Aim Broad-scale spatial patterns of species richness are very strongly correlated with climatic variables. If there is a causal link, i.e. if climate directly or indirectly determines patterns of richness, then when the climatic variables change, richness should change in the manner that spatial correlations between richness and climate would predict. The present study tests this prediction using seasonal changes in climatic variables and bird richness.
Location We used a grid of equal area quadrats (37 000 km2) covering North and Central America as far south as Nicaragua.
Methods Summer and winter bird distribution data were drawn from monographs and field guides. Climatic data came from published sources. We also used remotely sensed NDVI (normalized difference vegetation index — a measure of greenness).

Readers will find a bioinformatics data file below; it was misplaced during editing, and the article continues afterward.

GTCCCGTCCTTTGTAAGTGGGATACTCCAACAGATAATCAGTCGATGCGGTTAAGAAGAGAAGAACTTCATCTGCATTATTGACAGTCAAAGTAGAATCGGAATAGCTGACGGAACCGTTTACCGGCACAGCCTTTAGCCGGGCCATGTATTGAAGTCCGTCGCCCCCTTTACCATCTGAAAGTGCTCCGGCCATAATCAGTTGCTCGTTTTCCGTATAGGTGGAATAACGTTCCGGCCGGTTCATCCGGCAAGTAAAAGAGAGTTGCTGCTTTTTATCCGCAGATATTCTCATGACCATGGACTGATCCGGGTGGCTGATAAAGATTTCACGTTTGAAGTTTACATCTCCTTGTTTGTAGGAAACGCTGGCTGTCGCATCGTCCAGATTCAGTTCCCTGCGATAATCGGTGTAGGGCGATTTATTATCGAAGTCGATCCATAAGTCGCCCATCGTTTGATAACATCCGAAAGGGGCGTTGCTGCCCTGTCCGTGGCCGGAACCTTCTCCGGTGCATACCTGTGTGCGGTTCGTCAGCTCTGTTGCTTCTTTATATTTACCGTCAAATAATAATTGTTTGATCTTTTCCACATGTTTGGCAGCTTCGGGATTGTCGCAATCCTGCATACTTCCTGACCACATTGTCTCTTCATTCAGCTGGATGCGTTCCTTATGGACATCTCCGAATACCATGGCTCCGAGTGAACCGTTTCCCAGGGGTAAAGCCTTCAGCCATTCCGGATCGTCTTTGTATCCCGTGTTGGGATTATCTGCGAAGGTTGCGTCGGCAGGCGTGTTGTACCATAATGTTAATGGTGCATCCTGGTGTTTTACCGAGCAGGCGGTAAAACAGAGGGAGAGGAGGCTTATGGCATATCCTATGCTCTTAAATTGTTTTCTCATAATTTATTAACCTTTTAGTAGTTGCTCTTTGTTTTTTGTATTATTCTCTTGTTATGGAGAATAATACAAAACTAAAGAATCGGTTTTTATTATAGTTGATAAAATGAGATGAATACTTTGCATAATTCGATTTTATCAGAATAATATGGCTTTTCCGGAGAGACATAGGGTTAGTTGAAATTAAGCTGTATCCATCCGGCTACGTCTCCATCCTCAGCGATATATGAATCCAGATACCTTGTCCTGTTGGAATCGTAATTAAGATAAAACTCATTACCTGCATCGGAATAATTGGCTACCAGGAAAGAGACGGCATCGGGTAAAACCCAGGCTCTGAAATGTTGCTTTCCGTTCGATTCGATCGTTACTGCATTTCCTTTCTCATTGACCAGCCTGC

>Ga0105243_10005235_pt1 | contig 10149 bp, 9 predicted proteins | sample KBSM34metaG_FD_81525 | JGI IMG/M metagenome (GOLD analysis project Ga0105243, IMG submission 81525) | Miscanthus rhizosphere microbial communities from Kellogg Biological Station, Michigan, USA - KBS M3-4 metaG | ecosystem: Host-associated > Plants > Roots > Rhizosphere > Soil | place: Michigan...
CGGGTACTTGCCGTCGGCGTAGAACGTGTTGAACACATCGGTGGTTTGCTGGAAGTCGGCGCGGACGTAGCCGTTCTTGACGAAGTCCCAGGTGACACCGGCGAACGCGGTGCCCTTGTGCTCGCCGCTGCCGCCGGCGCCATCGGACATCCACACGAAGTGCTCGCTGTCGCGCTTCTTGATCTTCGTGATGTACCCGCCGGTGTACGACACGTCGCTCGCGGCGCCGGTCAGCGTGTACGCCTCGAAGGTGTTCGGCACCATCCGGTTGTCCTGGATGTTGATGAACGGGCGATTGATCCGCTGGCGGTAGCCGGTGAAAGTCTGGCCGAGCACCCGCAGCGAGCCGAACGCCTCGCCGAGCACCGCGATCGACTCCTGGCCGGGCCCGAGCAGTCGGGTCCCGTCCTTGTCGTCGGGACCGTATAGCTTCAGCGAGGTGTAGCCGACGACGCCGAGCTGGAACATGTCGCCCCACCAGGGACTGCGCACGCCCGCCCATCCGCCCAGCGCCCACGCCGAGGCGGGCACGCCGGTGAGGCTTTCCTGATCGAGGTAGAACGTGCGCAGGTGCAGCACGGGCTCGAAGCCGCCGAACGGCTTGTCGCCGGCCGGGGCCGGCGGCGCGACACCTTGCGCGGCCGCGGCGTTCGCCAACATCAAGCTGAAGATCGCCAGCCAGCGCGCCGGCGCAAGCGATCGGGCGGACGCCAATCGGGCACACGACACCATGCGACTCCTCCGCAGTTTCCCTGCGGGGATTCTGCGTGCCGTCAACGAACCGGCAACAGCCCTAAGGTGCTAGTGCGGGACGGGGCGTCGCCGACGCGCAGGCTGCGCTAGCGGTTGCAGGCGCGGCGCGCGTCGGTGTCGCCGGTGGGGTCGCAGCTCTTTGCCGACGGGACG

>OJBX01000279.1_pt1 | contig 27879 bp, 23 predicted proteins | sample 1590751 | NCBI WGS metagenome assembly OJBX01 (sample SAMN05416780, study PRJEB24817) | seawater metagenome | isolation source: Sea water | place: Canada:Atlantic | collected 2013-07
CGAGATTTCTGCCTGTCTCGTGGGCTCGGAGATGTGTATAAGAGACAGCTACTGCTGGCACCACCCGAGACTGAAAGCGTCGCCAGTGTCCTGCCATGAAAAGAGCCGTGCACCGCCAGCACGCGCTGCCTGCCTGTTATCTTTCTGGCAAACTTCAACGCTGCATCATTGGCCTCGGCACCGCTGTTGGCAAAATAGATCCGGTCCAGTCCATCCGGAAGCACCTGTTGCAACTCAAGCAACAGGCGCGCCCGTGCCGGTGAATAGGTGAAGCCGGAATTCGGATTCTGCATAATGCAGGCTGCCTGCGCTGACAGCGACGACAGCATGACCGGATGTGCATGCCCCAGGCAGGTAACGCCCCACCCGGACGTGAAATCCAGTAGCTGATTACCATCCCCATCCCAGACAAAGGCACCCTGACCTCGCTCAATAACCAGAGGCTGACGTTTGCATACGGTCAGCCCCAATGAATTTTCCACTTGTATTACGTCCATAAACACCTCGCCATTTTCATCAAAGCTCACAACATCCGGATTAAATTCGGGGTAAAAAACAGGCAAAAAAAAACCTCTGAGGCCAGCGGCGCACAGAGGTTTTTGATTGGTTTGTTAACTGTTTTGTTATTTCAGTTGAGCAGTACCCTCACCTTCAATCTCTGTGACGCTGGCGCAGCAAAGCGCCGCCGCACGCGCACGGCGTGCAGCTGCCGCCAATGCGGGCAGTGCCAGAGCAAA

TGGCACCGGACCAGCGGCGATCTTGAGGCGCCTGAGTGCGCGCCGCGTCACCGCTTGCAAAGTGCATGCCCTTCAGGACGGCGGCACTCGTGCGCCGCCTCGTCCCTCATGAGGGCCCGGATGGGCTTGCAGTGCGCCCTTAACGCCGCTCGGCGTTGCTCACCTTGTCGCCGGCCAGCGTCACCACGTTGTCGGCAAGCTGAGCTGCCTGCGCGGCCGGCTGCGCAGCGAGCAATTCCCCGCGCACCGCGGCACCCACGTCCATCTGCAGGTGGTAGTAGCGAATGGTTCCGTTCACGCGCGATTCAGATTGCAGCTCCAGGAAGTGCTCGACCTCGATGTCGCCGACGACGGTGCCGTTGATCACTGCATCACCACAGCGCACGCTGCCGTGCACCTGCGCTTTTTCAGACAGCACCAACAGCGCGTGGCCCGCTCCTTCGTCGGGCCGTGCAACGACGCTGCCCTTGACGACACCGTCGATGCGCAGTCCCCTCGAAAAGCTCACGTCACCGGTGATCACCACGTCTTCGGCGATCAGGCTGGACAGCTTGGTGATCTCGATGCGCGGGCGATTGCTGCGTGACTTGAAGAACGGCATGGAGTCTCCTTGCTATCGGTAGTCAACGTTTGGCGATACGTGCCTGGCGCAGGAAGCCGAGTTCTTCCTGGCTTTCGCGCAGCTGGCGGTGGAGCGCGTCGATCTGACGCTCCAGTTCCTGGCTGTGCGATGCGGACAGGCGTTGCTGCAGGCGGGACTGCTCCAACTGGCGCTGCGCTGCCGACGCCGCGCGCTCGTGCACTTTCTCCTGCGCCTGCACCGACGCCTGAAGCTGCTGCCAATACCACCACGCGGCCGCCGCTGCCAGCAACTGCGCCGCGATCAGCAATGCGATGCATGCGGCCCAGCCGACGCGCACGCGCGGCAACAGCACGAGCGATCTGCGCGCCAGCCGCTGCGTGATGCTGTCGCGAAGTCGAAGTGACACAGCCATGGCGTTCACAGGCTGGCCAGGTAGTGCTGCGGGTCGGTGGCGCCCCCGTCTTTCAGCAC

Results Bird species richness changes temporally (between summer and winter) in a manner that is close to, but statistically distinguishable from, the change one would predict from models relating the spatial variation in richness at a single time to climatic variables. If one further takes into account the seasonal changes in NDVI and within-season variability of temperature and precipitation, then winter and summer richness follow congruent, statistically indistinguishable patterns.
Main conclusions Our results are consistent with the hypothesis that climatic variables (temperature and precipitation) and vegetation cover directly or indirectly influence patterns of bird species richness.